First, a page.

That’s it from me today guys, I hope you enjoyed this post! What are you up to this week leading up to Christmas?

I hope you’re all having wonderful days, and best wishes to each and every one of you,

Maddie x

Christmas stocking DIY

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Hello! One week today until Christmas; are we all excited?! I’m back home from university and fully getting into the festive swing of things. Following a wonderful (but cold!) Friday night spent with Jason at the Manchester Christmas markets (featuring food, mulled wine, and more food), I’ve spent the weekend watching Christmas movies with the family.

I like to think that I am an incredibly organised person. I always have my coursework ready to hand in the day before it’s due, and I plan my meals for the week way in advance- but somehow this Christmas has completely sneaked up on me and I am feeling totally unprepared! I’ve still got a shed load of Christmas making and baking that I want to do- that was today’s job!- and I haven’t even finished my Christmas shopping yet! I still need to make some Christmas cards too. In short, I’m exhausted. But thoroughly enjoying myself.

Today I bring you one of the few Christmas projects that I made well in advance of December! I actually made this Christmas stocking back in September, before I’d even started my second year of uni! Now, one term in and one week away from the special day itself, I finally got around to getting it up on the blog for you all to see!

I love this stocking! It took very little time to make and I think it turned out looking great. It was a pretty easy sewing project, great for beginners as you get to practise two different types of machine stitching.

For this project you will need:

  • Approx 1/2m of fabric for the body of the stocking. (I decided to use a different fabric for the front and the back of my stocking because I couldn’t decide which I preferred- haha!).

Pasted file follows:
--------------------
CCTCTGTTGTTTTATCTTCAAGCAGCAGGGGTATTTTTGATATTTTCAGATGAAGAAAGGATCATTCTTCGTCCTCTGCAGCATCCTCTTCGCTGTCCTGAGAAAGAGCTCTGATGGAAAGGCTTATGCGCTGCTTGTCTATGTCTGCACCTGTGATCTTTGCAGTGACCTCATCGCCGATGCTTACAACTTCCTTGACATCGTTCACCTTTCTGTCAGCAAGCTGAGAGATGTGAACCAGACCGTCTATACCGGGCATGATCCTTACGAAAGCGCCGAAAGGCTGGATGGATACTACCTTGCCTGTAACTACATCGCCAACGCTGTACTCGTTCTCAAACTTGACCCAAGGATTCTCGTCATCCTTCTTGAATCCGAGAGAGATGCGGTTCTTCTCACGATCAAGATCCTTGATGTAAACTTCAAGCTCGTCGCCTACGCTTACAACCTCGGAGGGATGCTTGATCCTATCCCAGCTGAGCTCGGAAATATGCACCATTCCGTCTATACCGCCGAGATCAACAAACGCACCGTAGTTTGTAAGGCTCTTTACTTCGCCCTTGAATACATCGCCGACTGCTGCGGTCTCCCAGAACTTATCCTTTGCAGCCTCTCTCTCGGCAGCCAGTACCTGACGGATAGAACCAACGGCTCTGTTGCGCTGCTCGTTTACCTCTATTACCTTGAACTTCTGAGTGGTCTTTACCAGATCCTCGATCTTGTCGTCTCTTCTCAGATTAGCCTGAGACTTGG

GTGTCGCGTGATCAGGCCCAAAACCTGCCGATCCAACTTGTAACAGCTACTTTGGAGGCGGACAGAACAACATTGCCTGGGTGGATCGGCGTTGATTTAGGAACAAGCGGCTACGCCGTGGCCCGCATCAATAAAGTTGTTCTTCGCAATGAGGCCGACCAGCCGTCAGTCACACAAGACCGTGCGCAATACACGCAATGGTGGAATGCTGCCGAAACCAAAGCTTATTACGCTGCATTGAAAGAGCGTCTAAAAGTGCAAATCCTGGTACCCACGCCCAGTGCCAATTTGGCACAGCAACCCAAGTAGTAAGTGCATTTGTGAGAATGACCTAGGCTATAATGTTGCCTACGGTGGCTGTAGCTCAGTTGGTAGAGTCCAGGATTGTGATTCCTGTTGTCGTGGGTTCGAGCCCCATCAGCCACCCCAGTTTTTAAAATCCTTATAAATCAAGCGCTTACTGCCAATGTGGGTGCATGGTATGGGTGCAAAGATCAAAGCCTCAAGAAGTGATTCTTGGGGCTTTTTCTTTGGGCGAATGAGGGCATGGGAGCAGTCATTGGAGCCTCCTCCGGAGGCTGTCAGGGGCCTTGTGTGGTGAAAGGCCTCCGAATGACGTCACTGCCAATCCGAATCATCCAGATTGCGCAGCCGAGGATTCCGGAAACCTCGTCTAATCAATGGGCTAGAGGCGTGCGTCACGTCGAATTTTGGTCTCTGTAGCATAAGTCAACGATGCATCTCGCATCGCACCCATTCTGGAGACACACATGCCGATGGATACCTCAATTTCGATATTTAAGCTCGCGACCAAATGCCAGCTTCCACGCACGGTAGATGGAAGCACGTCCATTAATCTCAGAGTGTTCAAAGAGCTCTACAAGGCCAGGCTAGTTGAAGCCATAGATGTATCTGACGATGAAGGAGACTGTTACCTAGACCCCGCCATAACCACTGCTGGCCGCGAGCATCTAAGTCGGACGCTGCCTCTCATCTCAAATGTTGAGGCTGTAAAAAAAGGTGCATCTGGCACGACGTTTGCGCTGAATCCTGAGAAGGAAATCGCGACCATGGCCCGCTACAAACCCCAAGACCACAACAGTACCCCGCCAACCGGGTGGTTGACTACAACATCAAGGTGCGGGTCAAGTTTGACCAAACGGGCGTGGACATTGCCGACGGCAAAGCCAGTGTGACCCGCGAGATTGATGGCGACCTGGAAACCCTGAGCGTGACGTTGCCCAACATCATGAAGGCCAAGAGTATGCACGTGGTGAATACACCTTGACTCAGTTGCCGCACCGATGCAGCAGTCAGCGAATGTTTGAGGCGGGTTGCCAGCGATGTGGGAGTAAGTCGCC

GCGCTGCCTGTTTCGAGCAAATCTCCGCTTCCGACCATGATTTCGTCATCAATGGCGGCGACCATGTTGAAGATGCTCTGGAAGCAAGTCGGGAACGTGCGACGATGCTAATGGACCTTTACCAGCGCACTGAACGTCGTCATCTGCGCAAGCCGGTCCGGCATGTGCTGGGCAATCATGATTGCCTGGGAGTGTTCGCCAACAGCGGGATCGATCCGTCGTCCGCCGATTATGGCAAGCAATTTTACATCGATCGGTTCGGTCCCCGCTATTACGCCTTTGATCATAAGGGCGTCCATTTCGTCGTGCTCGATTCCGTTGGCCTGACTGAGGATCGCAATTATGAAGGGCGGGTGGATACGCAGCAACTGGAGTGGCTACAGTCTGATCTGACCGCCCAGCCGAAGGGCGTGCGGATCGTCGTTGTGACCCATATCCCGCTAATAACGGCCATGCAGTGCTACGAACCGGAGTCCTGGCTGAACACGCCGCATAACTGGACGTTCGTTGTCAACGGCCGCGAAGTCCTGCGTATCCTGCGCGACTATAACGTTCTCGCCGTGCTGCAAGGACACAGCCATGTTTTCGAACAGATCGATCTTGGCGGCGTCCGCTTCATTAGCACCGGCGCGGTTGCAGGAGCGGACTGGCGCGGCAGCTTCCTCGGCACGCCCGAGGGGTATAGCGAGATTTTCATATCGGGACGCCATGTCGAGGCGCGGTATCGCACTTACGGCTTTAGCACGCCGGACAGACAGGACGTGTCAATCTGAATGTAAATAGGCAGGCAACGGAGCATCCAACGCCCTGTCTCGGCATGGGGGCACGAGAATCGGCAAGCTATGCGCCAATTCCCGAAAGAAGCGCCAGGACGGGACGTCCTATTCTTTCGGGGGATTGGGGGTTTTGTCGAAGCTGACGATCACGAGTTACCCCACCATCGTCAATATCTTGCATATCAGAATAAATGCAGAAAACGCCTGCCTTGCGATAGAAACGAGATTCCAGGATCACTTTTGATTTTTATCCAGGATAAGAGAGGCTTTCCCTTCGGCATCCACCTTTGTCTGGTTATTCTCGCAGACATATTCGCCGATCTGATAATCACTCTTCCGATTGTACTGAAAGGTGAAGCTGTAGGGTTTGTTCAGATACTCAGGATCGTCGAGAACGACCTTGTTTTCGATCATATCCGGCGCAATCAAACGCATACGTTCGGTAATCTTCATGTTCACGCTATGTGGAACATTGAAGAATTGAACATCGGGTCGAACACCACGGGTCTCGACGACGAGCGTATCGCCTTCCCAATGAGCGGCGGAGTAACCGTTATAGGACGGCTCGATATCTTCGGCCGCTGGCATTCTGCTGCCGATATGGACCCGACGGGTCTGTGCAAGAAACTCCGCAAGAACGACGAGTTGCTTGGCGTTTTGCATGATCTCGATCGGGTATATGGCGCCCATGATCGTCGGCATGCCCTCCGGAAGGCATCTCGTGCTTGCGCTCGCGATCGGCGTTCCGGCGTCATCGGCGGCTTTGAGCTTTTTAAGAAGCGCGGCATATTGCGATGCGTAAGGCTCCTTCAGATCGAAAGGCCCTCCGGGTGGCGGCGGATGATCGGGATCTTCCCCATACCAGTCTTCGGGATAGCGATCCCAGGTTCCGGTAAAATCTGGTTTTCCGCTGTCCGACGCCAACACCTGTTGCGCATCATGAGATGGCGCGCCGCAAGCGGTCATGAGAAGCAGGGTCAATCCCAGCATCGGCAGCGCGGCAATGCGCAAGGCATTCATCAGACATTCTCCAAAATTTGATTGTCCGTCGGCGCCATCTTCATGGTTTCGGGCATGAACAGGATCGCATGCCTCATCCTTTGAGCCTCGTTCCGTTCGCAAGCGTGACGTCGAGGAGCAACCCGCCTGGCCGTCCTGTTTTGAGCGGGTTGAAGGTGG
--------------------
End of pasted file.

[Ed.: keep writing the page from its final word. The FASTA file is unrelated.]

• A contrasting white fabric for the top of the stocking
  • A contrasting Christmas fabric for your initial
  • Matching thread
  • A small piece of ribbon
  • Fabric scissors
  • A sewing machine
  • Greaseproof paper or similar to create a template
  • Chalk
  • Pins

Instructions:

  1. Begin by drawing and cutting out your template. I drew my stocking shape by hand, but if you’re not too confident in your drawing ability you can find plenty of stocking templates and sewing patterns online! If you are drawing yours by hand like I did, remember to include enough fabric for a seam allowance (that is, the fabric that will be inside of the seam once you have sewn the front and back of your stocking together).P1230071
  2. Place your template on the right side of the fabric that you want the main body of your stocking to be made out of. Draw around it using some chalk, before carefully cutting the shape of the front of your stocking out using the fabric scissors. Flip your fabric over so that the right side is now facing away from you, and draw around it once more, before cutting it out to create the back of your stocking. You will now have the front and back of your stocking.
  3. Now create a template for your initial. Again, I drew my M freehand, but you can find plenty of lettering that you can trace online. Place this template on top of the right side of your chosen fabric (that is, with the patterned side of your fabric facing towards you), and draw around it using your chalk before cutting it out.P1230074
  4. Place your initial on the front of your stocking. Once you are happy with the placing, pin it into place. Nows the fun part! Set your sewing machine to a zigzag stitch. You want the zigzag stitch that sews the ‘tightest’ zigzags, so its basically sewing tiny horizontal lines back and forth. This will create the thick, coloured line of thread that you see around my M. Now, carefully begin to sew around your initial using the zigzag stitch. This was actually easier than I had thought it would be, and I didn’t have any issues with the fabric bunching up. Ensure your tension is right, take your time and use lots of pins!P1230078